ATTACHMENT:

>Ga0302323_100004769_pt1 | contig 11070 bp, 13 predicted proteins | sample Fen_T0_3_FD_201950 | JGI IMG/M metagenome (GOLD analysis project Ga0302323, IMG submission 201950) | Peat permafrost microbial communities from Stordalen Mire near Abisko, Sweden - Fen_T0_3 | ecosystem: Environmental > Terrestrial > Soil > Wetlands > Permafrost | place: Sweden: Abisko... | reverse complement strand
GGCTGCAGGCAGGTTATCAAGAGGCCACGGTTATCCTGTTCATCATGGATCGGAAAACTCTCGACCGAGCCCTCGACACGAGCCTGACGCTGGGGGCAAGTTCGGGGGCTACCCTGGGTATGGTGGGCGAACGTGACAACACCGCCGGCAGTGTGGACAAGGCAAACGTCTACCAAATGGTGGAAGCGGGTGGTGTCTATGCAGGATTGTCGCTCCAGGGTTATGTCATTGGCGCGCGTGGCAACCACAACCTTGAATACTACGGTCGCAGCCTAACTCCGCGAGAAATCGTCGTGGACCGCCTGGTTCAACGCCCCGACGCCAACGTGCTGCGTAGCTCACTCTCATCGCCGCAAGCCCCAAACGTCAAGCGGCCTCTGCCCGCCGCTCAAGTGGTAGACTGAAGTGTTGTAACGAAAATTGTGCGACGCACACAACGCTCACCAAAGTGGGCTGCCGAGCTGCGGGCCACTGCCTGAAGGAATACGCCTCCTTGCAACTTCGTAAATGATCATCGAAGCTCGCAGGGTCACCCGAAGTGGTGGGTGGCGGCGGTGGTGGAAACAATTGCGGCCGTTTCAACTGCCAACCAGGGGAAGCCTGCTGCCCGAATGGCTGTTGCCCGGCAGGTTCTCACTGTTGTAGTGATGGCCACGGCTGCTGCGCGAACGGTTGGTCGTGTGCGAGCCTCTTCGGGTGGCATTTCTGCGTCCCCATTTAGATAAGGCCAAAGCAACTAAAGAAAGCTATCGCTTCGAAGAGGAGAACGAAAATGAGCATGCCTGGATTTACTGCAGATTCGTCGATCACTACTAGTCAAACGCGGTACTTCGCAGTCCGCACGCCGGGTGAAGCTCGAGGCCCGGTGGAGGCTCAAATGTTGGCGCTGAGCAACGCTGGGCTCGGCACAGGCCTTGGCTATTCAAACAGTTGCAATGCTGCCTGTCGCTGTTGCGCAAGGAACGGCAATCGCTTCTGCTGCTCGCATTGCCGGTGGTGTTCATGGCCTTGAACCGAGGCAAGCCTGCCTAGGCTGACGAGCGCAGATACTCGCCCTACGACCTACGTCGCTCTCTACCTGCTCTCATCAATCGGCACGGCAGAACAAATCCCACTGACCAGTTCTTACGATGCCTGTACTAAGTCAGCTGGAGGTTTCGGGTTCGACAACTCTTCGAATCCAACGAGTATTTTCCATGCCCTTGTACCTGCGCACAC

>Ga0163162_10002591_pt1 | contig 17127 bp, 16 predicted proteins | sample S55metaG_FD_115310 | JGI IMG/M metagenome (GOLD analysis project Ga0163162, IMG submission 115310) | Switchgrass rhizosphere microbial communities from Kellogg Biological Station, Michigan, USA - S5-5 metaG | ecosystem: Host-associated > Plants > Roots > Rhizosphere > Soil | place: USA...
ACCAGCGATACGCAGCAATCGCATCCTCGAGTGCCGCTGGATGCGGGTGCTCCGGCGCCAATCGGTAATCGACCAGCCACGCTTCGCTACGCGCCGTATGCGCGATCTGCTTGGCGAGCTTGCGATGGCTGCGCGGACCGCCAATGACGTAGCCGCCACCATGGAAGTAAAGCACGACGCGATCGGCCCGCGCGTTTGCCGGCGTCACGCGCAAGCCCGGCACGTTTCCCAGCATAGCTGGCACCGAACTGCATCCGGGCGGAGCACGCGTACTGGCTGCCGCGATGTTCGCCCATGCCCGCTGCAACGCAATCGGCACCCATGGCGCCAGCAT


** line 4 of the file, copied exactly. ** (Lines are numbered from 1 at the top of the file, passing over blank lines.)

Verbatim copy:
ACCAGCGATACGCAGCAATCGCATCCTCGAGTGCCGCTGGATGCGGGTGCTCCGGCGCCAATCGGTAATCGACCAGCCACGCTTCGCTACGCGCCGTATGCGCGATCTGCTTGGCGAGCTTGCGATGGCTGCGCGGACCGCCAATGACGTAGCCGCCACCATGGAAGTAAAGCACGACGCGATCGGCCCGCGCGTTTGCCGGCGTCACGCGCAAGCCCGGCACGTTTCCCAGCATAGCTGGCACCGAACTGCATCCGGGCGGAGCACGCGTACTGGCTGCCGCGATGTTCGCCCATGCCCGCTGCAACGCAATCGGCACCCATGGCGCCAGCAT